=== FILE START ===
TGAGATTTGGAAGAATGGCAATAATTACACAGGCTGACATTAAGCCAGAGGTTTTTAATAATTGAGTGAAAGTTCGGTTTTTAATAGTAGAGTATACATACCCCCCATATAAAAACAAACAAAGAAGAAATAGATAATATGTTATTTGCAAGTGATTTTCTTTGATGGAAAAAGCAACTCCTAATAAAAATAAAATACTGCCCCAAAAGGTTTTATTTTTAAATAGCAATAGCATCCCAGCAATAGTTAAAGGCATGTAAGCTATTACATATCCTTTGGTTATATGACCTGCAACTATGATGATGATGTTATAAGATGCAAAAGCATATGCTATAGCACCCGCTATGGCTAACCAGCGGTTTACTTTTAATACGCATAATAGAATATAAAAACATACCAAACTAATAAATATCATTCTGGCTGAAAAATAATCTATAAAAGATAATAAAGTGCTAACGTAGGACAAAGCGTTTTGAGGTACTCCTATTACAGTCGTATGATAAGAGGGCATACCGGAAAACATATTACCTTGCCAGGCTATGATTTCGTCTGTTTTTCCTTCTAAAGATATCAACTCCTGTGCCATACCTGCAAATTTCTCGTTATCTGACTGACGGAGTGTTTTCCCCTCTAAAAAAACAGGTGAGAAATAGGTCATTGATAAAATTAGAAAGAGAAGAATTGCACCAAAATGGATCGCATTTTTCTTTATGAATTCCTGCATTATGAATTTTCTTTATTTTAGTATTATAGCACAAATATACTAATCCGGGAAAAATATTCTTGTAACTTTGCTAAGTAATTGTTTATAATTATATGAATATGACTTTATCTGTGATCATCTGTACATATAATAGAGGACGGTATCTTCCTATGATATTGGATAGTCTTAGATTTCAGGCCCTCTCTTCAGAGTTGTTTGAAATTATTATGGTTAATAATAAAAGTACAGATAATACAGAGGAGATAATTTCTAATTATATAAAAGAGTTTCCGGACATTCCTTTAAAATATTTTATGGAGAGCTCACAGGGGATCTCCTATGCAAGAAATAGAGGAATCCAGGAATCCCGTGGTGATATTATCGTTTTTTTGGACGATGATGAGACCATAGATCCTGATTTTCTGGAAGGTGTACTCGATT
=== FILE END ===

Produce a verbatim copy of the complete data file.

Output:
TGAGATTTGGAAGAATGGCAATAATTACACAGGCTGACATTAAGCCAGAGGTTTTTAATAATTGAGTGAAAGTTCGGTTTTTAATAGTAGAGTATACATACCCCCCATATAAAAACAAACAAAGAAGAAATAGATAATATGTTATTTGCAAGTGATTTTCTTTGATGGAAAAAGCAACTCCTAATAAAAATAAAATACTGCCCCAAAAGGTTTTATTTTTAAATAGCAATAGCATCCCAGCAATAGTTAAAGGCATGTAAGCTATTACATATCCTTTGGTTATATGACCTGCAACTATGATGATGATGTTATAAGATGCAAAAGCATATGCTATAGCACCCGCTATGGCTAACCAGCGGTTTACTTTTAATACGCATAATAGAATATAAAAACATACCAAACTAATAAATATCATTCTGGCTGAAAAATAATCTATAAAAGATAATAAAGTGCTAACGTAGGACAAAGCGTTTTGAGGTACTCCTATTACAGTCGTATGATAAGAGGGCATACCGGAAAACATATTACCTTGCCAGGCTATGATTTCGTCTGTTTTTCCTTCTAAAGATATCAACTCCTGTGCCATACCTGCAAATTTCTCGTTATCTGACTGACGGAGTGTTTTCCCCTCTAAAAAAACAGGTGAGAAATAGGTCATTGATAAAATTAGAAAGAGAAGAATTGCACCAAAATGGATCGCATTTTTCTTTATGAATTCCTGCATTATGAATTTTCTTTATTTTAGTATTATAGCACAAATATACTAATCCGGGAAAAATATTCTTGTAACTTTGCTAAGTAATTGTTTATAATTATATGAATATGACTTTATCTGTGATCATCTGTACATATAATAGAGGACGGTATCTTCCTATGATATTGGATAGTCTTAGATTTCAGGCCCTCTCTTCAGAGTTGTTTGAAATTATTATGGTTAATAATAAAAGTACAGATAATACAGAGGAGATAATTTCTAATTATATAAAAGAGTTTCCGGACATTCCTTTAAAATATTTTATGGAGAGCTCACAGGGGATCTCCTATGCAAGAAATAGAGGAATCCAGGAATCCCGTGGTGATATTATCGTTTTTTTGGACGATGATGAGACCATAGATCCTGATTTTCTGGAAGGTGTACTCGATT